WASHINGTON -- For the Nationals, it was the same old story.
Michael Morse and the Nationals played another close game, but they couldn't muster enough to prevent being swept in a three-game series by the red-hot Milwaukee Brewers on Wednesday.
Morse hit a three-run home run to continue his offensive onslaught at Miller Park, but Prince Fielder had four RBIs and Zack Greinke struck out 10 batters over seven innings as the Brewers beat the Nationals, 6-4. Washington went 1-7 on its just concluded road trip.
"It was a terrible road trip," manager Jim Riggleman said. "One and seven, that's a bad road trip."
Jayson Werth, who signed a seven-year contract worth $126 million during the offseason, was asked what needs to change for the Nationals to be successful.
After scratching his beard in thought for several seconds, he said: "I have some ideas, obviously, and some thoughts that I don't really want to share with the world right now. I think it's pretty obvious what's going on around here.
"I'm not going to get into it right now. It is what it is. It's unfortunate. We're a way better ballclub."
Werth then went on to say he feels the team is close to winning games. Of the seven losses on the road trip, the Nationals dropped three one-run games, a two-run game and a three-run game.
"We just can't get over the hump," Werth said. "We get right there and we have opportunities and chances to win games, and we don't win them. And we should."
Werth said he believed in his teammates and said the Nationals have talented players.
"A lot of these guys are younger," he said. "We have to make sure they continue to develop regardless of whether we are winning or losing. I think that's important for the future of this club. But you know, things need to change."
Riggleman said there wasn't one specific aspect of the game that was causing the Nationals to struggle.
"We've just got to find a way to put it all together," he said. "Put the offense and the pitching together more often on the same day. We did a little bit of that today. We didn't get that many hits, but we got some timely hits."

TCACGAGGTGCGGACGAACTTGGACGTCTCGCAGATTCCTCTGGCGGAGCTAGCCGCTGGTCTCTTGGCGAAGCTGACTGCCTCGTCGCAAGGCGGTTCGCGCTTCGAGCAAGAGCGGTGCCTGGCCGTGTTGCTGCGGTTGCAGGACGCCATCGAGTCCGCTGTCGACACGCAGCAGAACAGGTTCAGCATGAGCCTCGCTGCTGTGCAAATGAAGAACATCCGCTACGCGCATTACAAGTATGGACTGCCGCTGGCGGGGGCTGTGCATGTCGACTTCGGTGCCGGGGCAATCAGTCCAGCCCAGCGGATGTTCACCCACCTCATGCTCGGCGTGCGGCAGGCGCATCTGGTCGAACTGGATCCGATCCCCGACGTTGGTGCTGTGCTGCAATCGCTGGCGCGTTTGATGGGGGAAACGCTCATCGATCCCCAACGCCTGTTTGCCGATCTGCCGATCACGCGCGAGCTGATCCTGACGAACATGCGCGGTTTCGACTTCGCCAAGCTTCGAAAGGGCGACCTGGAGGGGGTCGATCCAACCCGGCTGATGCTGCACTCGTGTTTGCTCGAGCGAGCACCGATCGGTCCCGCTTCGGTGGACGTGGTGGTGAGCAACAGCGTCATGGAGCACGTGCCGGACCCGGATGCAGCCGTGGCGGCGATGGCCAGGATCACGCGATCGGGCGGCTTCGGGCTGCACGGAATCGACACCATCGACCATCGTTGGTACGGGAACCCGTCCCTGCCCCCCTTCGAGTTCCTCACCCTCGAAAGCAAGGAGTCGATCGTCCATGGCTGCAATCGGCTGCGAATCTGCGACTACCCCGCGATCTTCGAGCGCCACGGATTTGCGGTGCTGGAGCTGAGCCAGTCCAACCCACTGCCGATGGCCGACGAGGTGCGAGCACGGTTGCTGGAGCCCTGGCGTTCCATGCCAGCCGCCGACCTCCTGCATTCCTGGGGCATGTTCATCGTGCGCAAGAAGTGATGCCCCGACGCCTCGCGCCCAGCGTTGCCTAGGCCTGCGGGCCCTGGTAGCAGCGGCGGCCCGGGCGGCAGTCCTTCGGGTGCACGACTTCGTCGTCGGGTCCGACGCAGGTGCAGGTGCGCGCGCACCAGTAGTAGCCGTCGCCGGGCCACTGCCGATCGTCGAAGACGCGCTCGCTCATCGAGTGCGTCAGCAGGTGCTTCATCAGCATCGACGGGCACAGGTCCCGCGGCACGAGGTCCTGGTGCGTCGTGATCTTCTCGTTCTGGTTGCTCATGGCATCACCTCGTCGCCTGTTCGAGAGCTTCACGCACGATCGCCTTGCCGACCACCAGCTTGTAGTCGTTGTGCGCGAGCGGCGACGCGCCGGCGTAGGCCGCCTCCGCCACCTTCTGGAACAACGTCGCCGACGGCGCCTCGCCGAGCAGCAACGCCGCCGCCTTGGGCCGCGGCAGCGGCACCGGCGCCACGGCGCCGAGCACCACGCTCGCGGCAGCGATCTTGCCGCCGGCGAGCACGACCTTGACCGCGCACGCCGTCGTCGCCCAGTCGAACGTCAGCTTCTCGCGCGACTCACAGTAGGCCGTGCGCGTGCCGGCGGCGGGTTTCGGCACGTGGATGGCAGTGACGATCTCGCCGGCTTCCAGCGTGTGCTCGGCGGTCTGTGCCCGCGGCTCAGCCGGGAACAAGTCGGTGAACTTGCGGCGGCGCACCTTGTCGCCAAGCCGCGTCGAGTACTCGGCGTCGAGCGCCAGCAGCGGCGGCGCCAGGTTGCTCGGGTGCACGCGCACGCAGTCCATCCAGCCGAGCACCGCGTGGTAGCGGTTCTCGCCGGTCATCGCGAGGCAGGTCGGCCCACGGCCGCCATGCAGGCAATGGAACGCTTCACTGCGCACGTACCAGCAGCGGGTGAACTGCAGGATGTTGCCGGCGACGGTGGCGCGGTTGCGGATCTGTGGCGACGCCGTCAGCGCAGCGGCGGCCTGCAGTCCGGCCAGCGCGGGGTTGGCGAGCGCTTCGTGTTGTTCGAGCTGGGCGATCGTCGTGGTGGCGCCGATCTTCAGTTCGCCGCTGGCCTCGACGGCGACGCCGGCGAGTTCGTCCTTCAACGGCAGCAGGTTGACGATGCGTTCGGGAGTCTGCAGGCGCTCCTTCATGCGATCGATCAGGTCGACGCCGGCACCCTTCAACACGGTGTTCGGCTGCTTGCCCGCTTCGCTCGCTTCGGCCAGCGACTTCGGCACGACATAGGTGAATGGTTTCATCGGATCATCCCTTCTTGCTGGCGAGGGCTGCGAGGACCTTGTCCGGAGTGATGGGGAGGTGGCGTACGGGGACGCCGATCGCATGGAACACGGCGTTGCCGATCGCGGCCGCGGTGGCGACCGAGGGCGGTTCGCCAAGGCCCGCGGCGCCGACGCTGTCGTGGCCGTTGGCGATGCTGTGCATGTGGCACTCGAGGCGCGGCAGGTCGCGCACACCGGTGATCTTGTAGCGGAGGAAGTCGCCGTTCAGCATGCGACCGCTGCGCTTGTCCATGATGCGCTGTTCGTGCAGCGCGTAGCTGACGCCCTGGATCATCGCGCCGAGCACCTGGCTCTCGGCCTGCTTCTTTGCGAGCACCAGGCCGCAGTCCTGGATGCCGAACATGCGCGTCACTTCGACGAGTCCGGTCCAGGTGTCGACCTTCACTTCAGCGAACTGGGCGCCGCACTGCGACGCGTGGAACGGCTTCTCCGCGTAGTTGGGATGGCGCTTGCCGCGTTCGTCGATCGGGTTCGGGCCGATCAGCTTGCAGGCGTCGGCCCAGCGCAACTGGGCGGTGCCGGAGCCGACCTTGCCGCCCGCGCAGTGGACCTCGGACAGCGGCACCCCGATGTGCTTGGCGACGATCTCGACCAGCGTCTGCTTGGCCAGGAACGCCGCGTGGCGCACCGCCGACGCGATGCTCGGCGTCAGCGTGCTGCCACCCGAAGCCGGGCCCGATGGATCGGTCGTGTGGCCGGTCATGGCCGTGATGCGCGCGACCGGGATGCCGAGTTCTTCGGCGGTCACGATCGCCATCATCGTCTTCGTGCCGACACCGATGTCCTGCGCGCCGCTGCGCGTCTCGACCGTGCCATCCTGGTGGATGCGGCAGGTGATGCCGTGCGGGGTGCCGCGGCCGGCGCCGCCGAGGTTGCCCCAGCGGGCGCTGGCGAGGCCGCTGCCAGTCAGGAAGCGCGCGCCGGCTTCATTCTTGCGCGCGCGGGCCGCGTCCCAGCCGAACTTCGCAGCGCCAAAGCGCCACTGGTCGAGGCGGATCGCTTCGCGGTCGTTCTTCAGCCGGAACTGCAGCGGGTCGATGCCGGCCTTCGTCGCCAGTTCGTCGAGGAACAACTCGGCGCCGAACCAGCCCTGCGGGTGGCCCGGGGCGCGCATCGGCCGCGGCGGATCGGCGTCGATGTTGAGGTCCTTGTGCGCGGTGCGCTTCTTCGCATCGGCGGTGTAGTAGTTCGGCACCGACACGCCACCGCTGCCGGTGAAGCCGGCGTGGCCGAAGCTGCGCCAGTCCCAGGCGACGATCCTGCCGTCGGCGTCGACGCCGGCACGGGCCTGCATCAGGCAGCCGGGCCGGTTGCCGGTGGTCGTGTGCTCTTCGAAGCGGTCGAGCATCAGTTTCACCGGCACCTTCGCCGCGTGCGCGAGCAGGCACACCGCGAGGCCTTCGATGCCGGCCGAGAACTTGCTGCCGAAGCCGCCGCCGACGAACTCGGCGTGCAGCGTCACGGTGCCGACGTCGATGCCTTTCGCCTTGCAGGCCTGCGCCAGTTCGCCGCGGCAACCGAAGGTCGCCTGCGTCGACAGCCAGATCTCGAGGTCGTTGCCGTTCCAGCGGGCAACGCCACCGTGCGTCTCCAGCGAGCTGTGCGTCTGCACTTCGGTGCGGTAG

One thing that hurt the Nationals in this series was allowing the Brewers to have big first innings. Fielder hit a two-run double on Wednesday, with Ryan Braun scoring from first without a play when center fielder Roger Bernadina missed the cutoff man.
"I put the team in the hole early on," Nationals starter Jason Marquis (5-2) said.
"I had a stupid game plan at that particular moment, and it came back to bite me," he added. "The way I attacked Prince in that first inning [was] not the way I normally attack him, and I've had good success against him in the past. He came back to get me with the double."
Despite falling behind, the Nationals pulled into a 3-3 tie in the fourth on Morse's homer off Greinke (3-1). It came a day after he hit his first career grand slam. For the series, Morse was 5-for-13 with three homers, a double and eight RBIs while replacing the injured Adam LaRoche at first base.
"I haven't changed anything, just getting good pitches to hit," said Morse, whose season-opening slump cost him his starting job in left field. "I'm trying not to miss them."
Greinke, who retired 12 of 13 batters after the Morse homer, snapped the tie with a homer of his own in the fifth to give Milwaukee a 4-3 lead. The Brewers never trailed the rest of the way, with Kameron Loe pitching the ninth to earn his first save.
Milwaukee has won six consecutive games and 13 of 16.
Greinke, who missed the first few weeks of the season recovering from a broken rib, seems to be rounding into form.
"I was throwing the curveball for a strike a little better," Greinke said. "That was the biggest difference, controlling the curveball a little bit. It seemed like at one point in the game, all four pitches were working decent. I guess that's something to be happy with."
The Nationals are 11-9 at home, and they begin a six-game homestand against San Diego and Philadelphia on Friday night.
"It's a tough road trip," Morse said. "It's not the first time or the last time we're going to have a road trip like this.
"I can't say it enough -- we're better than this. Things are going to come around, and we're going to start clicking and running on all cylinders. Hopefully, it's very soon. Our bullpen's been great. Our hitting's coming around now. Our starters are outstanding. When you have good things going on, good things have to happen."
Joe DiGiovanni is a contributor to MLB.com. This story was not subject to the approval of Major League Baseball or its clubs.